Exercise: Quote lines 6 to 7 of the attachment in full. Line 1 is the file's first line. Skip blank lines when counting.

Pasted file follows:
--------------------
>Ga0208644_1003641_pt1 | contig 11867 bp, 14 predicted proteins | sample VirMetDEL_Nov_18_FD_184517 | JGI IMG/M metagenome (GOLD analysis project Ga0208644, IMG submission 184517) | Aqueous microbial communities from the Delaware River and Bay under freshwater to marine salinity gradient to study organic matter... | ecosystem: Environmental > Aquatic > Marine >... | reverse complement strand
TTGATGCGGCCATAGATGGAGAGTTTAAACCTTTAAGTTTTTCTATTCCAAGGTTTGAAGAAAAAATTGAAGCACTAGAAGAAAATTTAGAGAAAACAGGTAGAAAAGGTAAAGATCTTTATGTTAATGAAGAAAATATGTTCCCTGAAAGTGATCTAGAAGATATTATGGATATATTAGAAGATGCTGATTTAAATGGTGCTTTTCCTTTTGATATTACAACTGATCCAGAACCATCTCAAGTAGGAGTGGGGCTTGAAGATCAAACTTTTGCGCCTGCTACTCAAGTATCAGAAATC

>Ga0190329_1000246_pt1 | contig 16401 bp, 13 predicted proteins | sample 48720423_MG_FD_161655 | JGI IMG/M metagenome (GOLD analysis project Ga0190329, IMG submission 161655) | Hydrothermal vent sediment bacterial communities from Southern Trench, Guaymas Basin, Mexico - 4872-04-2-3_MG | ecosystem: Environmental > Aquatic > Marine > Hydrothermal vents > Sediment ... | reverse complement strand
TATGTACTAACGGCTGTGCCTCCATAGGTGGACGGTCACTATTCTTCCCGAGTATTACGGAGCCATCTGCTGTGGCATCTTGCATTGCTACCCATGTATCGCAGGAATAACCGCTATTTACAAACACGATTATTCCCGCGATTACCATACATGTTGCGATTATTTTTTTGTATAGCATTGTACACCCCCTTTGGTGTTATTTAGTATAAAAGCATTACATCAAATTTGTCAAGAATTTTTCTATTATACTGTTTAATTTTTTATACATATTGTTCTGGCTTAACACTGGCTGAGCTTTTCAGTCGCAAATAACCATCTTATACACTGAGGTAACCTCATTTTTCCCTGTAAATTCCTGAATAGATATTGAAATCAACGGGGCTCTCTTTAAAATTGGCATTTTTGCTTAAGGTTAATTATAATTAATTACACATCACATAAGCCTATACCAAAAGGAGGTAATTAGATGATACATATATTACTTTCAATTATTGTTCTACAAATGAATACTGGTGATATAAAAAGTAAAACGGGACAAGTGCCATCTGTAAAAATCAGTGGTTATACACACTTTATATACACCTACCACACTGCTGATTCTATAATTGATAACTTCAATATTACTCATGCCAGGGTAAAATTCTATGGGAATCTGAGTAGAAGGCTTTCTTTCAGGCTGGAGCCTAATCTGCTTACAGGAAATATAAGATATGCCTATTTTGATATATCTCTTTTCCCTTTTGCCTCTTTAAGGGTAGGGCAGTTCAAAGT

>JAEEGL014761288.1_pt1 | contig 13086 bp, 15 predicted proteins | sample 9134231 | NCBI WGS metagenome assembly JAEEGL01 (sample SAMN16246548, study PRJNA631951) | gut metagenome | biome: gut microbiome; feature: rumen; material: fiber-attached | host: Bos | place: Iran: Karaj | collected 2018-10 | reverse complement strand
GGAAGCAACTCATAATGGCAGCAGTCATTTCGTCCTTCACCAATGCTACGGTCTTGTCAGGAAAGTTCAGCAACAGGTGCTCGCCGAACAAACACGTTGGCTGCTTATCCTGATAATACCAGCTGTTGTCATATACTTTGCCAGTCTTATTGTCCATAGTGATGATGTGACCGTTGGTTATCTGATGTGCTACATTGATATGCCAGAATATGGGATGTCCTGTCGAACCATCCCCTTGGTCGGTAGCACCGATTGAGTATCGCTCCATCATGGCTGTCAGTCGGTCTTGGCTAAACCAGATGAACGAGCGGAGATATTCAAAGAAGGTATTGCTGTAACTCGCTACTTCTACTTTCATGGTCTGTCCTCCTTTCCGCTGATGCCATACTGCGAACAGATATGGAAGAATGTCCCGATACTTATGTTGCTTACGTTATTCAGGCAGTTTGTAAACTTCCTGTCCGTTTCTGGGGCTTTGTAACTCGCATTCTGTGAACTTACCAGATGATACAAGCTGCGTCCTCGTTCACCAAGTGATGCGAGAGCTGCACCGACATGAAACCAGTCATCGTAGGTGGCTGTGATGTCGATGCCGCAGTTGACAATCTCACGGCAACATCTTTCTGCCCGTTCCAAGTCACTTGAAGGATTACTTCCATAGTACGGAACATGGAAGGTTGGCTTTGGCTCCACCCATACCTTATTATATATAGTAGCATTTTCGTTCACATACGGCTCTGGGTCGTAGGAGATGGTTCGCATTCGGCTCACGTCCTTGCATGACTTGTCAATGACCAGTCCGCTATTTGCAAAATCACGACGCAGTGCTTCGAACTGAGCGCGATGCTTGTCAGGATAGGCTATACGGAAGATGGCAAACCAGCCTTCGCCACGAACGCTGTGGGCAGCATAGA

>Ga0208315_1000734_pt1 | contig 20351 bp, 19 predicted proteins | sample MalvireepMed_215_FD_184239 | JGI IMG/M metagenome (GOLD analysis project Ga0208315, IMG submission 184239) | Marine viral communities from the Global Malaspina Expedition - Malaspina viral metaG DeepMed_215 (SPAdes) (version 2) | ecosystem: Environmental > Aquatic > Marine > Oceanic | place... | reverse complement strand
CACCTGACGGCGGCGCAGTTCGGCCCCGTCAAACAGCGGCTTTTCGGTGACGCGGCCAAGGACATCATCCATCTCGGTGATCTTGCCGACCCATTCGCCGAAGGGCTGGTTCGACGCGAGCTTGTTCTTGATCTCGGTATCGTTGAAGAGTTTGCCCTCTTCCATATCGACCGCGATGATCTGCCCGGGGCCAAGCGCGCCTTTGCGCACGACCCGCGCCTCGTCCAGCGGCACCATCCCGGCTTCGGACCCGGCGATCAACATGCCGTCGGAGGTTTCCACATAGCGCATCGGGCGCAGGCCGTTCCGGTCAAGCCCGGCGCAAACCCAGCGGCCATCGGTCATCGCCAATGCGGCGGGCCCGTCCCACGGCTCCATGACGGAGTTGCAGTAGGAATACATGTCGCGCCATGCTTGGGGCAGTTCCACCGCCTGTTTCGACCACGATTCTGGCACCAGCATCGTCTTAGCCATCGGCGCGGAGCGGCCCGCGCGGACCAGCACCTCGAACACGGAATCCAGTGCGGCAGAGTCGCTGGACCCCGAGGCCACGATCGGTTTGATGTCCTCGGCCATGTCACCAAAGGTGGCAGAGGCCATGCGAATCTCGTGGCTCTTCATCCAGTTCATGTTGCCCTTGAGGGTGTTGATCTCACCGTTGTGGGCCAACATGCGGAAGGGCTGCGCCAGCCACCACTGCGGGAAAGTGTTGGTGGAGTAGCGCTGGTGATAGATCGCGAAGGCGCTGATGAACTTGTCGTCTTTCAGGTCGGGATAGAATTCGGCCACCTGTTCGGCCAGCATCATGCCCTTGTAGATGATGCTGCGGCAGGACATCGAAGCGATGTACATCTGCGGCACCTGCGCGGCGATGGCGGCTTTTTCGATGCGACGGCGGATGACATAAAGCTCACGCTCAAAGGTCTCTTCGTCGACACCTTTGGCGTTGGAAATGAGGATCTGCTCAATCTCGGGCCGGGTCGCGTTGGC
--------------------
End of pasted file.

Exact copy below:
GGAAGCAACTCATAATGGCAGCAGTCATTTCGTCCTTCACCAATGCTACGGTCTTGTCAGGAAAGTTCAGCAACAGGTGCTCGCCGAACAAACACGTTGGCTGCTTATCCTGATAATACCAGCTGTTGTCATATACTTTGCCAGTCTTATTGTCCATAGTGATGATGTGACCGTTGGTTATCTGATGTGCTACATTGATATGCCAGAATATGGGATGTCCTGTCGAACCATCCCCTTGGTCGGTAGCACCGATTGAGTATCGCTCCATCATGGCTGTCAGTCGGTCTTGGCTAAACCAGATGAACGAGCGGAGATATTCAAAGAAGGTATTGCTGTAACTCGCTACTTCTACTTTCATGGTCTGTCCTCCTTTCCGCTGATGCCATACTGCGAACAGATATGGAAGAATGTCCCGATACTTATGTTGCTTACGTTATTCAGGCAGTTTGTAAACTTCCTGTCCGTTTCTGGGGCTTTGTAACTCGCATTCTGTGAACTTACCAGATGATACAAGCTGCGTCCTCGTTCACCAAGTGATGCGAGAGCTGCACCGACATGAAACCAGTCATCGTAGGTGGCTGTGATGTCGATGCCGCAGTTGACAATCTCACGGCAACATCTTTCTGCCCGTTCCAAGTCACTTGAAGGATTACTTCCATAGTACGGAACATGGAAGGTTGGCTTTGGCTCCACCCATACCTTATTATATATAGTAGCATTTTCGTTCACATACGGCTCTGGGTCGTAGGAGATGGTTCGCATTCGGCTCACGTCCTTGCATGACTTGTCAATGACCAGTCCGCTATTTGCAAAATCACGACGCAGTGCTTCGAACTGAGCGCGATGCTTGTCAGGATAGGCTATACGGAAGATGGCAAACCAGCCTTCGCCACGAACGCTGTGGGCAGCATAGA

>Ga0208315_1000734_pt1 | contig 20351 bp, 19 predicted proteins | sample MalvireepMed_215_FD_184239 | JGI IMG/M metagenome (GOLD analysis project Ga0208315, IMG submission 184239) | Marine viral communities from the Global Malaspina Expedition - Malaspina viral metaG DeepMed_215 (SPAdes) (version 2) | ecosystem: Environmental > Aquatic > Marine > Oceanic | place... | reverse complement strand